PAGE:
Hong Kong: Short Guide To Employers On Racial Discrimination Ordinance

Last Updated: 8 September 2009

The Racial Discrimination Ordinance ("RDO") which was passed in July 2008 finally came into force on 10 July 2009. This is a significant milestone in the development of anti-discrimination law in Hong Kong.

Unlawful Acts under the RDO

The RDO prohibits discrimination, harassment, victimization and vilification on the ground of race. "Race" is defined under the RDO as a person's race, colour, descent, national or ethnic origin. The definition does not extend to resident status, length of residency in Hong Kong, nationality and citizenship, or indigenous villager status of a person. The definition also does not include religion and language, although discrimination on the basis of religious practice or language may discriminate against certain racial groups.

There are however specific exceptions under the RDO. For example, race may be a genuine occupational qualification where personal services from a particular racial group are required such as in the entertainment or food industry. Domestic helpers are also expressly excluded from the protection of the racial discrimination provisions in the RDO in respect of recruitment. Further, the differential treatment for employees on "local terms" from their colleagues on "expat terms" continue to be allowed if those terms of employment existed when the RDO came into force. For new hires, differential terms must be justified on the basis of the expatriate employee having skills, knowledge or experience not readily available in Hong Kong.

Vicarious Liability of Employers

An employer will be vicariously liable for any unlawful acts under the RDO committed by its employee regardless whether the employer knew or approved of the employee's unlawful conduct. However, the employer may avoid liability if it can show that it had taken steps which were reasonably practicable to prevent the unlawful conduct of the employee from occurring.

Code of Practice on Employment

The Equal Opportunities Commission ("EOC"), Hong Kong's discrimination law watchdog, issued the Code of Practice on Employment pursuant to the Race Discrimination Ordinance ("Code"), which also came into effect on 10 July 2009. The Code provides practical guidance to both employers and employees on the operation of the RDO in the workplace. It contains recommendations on good employment procedures and practice and provides illustrations on how the principles and concepts in the RDO may be applied in the field of employment.

The Code recommends that employers take the following steps :-

  • adopt an equal opportunities policy that represents the employer's commitment to racial equality;
  • provide a framework for action to promote racial equality and putting it into practice;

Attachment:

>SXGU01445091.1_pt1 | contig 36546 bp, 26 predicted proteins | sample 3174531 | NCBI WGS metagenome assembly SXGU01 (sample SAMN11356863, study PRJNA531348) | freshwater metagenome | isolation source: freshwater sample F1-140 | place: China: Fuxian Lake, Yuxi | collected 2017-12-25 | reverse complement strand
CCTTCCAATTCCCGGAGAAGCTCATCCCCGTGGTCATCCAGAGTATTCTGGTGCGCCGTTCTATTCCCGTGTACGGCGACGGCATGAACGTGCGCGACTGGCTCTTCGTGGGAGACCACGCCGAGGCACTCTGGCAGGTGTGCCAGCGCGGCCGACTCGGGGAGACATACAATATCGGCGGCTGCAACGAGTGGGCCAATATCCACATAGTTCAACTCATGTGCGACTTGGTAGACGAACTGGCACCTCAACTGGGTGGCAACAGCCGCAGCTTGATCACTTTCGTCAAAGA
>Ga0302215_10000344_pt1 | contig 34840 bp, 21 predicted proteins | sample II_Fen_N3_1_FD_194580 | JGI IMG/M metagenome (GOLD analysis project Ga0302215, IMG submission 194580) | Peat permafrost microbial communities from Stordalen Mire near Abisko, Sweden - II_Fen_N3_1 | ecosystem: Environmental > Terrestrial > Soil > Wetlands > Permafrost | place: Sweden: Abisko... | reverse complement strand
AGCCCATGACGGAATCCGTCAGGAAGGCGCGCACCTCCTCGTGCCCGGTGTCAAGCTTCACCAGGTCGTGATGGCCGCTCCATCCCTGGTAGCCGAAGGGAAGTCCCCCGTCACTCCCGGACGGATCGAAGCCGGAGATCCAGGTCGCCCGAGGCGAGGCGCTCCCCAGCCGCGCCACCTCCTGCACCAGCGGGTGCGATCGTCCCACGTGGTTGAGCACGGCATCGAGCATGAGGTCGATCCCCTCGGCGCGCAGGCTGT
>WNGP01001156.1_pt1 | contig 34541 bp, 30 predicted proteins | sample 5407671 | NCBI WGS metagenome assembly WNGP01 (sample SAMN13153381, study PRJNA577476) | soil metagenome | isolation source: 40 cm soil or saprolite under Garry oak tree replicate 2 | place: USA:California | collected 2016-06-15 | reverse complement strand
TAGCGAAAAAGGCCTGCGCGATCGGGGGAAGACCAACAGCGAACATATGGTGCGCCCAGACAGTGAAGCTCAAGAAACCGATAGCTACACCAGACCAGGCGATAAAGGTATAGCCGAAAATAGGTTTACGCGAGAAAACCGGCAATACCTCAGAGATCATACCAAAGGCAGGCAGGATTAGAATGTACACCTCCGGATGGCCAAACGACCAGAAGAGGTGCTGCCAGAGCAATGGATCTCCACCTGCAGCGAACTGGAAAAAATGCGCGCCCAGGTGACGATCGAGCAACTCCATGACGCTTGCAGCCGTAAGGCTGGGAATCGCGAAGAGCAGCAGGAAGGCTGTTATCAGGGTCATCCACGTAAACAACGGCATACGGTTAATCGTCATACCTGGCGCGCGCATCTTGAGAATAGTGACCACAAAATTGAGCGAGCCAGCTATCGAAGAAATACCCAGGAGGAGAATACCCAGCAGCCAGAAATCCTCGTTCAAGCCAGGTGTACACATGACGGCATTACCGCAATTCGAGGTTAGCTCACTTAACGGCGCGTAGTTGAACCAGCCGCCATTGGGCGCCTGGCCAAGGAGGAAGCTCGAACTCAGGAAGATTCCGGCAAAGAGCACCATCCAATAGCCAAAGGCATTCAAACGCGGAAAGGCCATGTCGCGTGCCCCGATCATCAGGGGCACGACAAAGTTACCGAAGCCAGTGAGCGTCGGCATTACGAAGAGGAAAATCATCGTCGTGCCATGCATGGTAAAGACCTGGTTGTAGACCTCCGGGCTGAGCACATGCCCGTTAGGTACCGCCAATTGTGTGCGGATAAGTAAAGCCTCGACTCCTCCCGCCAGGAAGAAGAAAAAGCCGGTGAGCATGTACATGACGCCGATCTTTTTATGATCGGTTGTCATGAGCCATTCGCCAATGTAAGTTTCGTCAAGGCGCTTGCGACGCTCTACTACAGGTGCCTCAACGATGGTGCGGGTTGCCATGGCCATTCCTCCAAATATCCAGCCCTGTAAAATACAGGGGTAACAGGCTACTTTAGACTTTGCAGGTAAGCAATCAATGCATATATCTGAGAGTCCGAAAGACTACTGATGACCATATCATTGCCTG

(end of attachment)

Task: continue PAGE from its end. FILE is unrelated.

• disseminate the policy to all employees and ensure that employees understand that racial discrimination and harassment is unlawful under the RDO;
  • review the employment processes so as to comply with the RDO by ensuring that race is not a factor in recruitment, promotion, training, transfer, terms and conditions of employment in respect of pay, bonus and other benefits, as well as termination of employment and redundancies;

  • put in place appropriate procedures for complaints to be properly investigated and provide appropriate remedial action;
  • ensure that the development, implementation and review of the policy be jointly undertaken between management and employees.

The Code provides a sample policy on racial equality for reference that may be adopted by employers. Although the Code is not legally binding, compliance with the Code will assist an employer in showing that it has complied with the RDO in any legal action commenced under the RDO.

Enforcement Action

An employee or a job applicant who claims racial discrimination, harassment, vilification and victimization may commence action in the District Court. The Court has the power to declare any contract made in contravention of the RDO void, order that a person be employed, re-employed or promoted, and award damages, including punitive and exemplary damages.

As an alternative to legal proceedings, a complaint may be lodged with the EOC which has the power to conduct an investigation with a view to facilitate settlement of any dispute by conciliation.

Lawyers in our Employment Department will be able to assist you in formulating an equal opportunities policy or answer any queries in respect of the RDO and any employment matter.

The content of this article is intended to provide a general guide to the subject matter. Specialist advice should be sought about your specific circumstances.

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